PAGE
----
Hypochondria

Cambodia, travel

The worst thing a hypochondriac can do on vacation is read a true account of an epidemic while traveling in a part of the world known for epidemics.

I love to read and vacation is a great way for me to get my reading in. On this trip, I read a book called The Hot Zone written by Richard Preston. It’s a true account of the origins of the Ebola virus.

This book is fascinating. Not only is the writing superb but the story hooks you, pun intended (the structure of Ebola looks like a hook), from the first paragraph.

It’s a thriller and what makes it even more frightening is that it is not fiction. Even though I am not in Africa, when I read that one scientist went “virus hunting” (based on the description of how passionate this scientist was about this activity, it must compare to “sale hunting” or “wine hunting” for me) in Southeast Asia, I was on full alert. As I read about accounts of farmers, missionaries, doctors and visitors being infected with filoviruses (viral hemorrhagic fevers, such as Marburg or Ebola, where victims bleed out as their insides liquify), I reflected on my own health in relation to my current location.

The first symptoms of a filovirus include a headache, fever, and/or backache. I developed a headache. The headache didn’t go away. Now I felt hot. Maybe I was developing a fever, a tell-tale sign of Marburg. Or Ebola. All the surgical-mask-wearing people in the streets (there are a lot here) increased my suspicion that some virus is lurking around the corner waiting to compromise the immune system of an unsuspecting white girl in harem pants.

I became obsessed with continuously wiping down my iPhone, iPad, purse, and wallet with disinfectant wipes. I washed my hands for no apparent reason other than to keep that imaginary lurking virus at bay. Because, you know, a bar of soap has been proven to scare Ebola away.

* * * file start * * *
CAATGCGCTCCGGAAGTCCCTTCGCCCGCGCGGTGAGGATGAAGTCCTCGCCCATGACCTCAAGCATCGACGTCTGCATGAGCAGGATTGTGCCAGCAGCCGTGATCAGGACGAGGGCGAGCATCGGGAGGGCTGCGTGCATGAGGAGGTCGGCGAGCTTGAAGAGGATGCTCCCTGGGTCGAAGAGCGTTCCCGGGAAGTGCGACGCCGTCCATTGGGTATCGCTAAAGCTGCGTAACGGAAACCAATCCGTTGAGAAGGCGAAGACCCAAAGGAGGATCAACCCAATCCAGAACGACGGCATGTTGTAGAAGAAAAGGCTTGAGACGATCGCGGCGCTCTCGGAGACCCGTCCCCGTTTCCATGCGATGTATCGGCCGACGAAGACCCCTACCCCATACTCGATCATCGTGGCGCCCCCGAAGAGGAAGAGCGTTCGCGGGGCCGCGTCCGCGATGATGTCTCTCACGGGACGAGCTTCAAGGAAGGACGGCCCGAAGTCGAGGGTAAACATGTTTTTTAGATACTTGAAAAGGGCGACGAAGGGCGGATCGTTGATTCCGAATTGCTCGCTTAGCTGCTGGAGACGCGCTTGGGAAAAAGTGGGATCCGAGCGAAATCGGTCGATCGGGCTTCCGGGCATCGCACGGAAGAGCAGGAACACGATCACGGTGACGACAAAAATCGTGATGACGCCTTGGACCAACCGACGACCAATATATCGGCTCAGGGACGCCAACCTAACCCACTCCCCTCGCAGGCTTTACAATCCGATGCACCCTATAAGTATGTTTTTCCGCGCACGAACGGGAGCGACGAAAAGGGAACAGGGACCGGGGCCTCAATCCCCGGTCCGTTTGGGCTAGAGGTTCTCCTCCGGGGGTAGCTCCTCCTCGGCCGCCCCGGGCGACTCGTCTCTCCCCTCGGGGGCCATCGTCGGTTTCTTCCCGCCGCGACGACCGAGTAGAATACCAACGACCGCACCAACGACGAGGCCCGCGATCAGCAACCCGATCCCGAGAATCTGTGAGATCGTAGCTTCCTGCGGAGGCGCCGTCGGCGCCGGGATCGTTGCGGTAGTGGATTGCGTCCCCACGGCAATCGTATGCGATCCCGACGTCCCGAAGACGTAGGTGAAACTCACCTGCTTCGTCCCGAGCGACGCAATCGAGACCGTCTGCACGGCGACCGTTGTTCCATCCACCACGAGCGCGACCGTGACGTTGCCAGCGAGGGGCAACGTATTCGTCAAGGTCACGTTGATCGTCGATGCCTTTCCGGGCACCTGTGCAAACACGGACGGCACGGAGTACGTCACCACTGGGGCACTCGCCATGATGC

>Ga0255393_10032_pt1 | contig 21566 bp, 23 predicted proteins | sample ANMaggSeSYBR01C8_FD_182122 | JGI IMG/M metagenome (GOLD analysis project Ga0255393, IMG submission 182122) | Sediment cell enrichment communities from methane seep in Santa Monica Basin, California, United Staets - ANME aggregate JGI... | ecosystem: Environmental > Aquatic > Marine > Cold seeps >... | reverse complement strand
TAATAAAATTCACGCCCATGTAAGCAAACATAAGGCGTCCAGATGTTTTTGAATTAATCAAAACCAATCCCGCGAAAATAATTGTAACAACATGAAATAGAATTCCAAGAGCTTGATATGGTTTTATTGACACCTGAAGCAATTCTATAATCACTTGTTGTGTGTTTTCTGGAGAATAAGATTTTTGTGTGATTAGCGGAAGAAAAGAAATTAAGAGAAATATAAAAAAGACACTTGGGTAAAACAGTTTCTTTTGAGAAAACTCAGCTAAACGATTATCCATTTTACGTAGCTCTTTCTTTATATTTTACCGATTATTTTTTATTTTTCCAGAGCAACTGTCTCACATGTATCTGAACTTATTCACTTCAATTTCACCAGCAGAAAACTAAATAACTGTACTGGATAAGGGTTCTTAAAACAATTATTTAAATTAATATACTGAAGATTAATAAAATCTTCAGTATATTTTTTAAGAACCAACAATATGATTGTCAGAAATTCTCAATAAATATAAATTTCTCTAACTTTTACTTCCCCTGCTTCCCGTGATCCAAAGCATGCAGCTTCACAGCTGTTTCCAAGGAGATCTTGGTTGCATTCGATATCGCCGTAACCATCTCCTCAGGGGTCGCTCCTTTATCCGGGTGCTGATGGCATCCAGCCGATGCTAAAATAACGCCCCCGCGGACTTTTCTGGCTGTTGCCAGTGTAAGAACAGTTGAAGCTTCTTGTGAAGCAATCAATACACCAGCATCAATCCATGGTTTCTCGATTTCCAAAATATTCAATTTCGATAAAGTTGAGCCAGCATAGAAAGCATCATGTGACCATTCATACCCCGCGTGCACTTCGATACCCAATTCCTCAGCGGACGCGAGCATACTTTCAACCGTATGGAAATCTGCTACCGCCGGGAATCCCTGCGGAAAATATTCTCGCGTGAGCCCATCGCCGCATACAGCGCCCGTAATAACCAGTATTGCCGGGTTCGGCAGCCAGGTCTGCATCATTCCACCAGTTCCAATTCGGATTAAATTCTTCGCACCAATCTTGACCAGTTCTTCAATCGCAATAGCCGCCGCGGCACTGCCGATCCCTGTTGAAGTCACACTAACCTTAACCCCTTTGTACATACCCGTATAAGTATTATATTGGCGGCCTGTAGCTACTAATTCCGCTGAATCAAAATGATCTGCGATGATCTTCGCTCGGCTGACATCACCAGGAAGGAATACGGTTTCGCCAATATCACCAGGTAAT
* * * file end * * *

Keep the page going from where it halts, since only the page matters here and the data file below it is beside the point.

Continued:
I started opening doors butt-first if I saw a “push” sign. If it said “pull”, I waited for Michael to be chivalrous. He has Asian blood flowing through his body so I figure if one of us can handle a local virus, it’s him. Me, I can barely handle breathing in an environment outside the U.S. without developing a cold or stomach flu at first breath.

When we explored Bayon Temple inside the Angkor Archeological Park, our guide showed us every nook and cranny. We were standing by a dark room which, he explained, used to house a well and if we went inside and shone our iPhone flashlights down into it, we would see the water below. I was standing next to a Chinese tourist who held a flashlight (so prepared). As our guide beckoned for us to have a look, I waited for the lady to go first. No way in hell am I climbing into a dark orifice, who knows what’s lurking there. Sure enough, as the lady went it and shone her flashlight down into the hole, she disturbed a bat which flew up and into her face, scaring her half to death. Moral of the story: it’s good to be prepared, but don’t be too prepared or you’ll be that shmuck who get smacked in the face by a bat. Which may or may not be a host for Ebola.

When anyone coughed or sneezed around me, I scrutinized them for signs of infection. I tried to hold my breath. I wished I was one of those old men with protruding nose hairs. The ones you can’t help but stare at as you spy coarse, errant tendrils slithering out of a nostril. Where I was embarrassed for these men before, now I realized how handy this natural defense mechanism is in trapping virus particles before they enter the nasal passage.

When I got a piece of lettuce stuck in between my teeth, I left it there it. To hell with looking good, there’s no way I’m picking that out with my finger. As if Ebola was just hanging out on my hand, in all its shepherd-hook glory. But then again, you never know. Better be safe.

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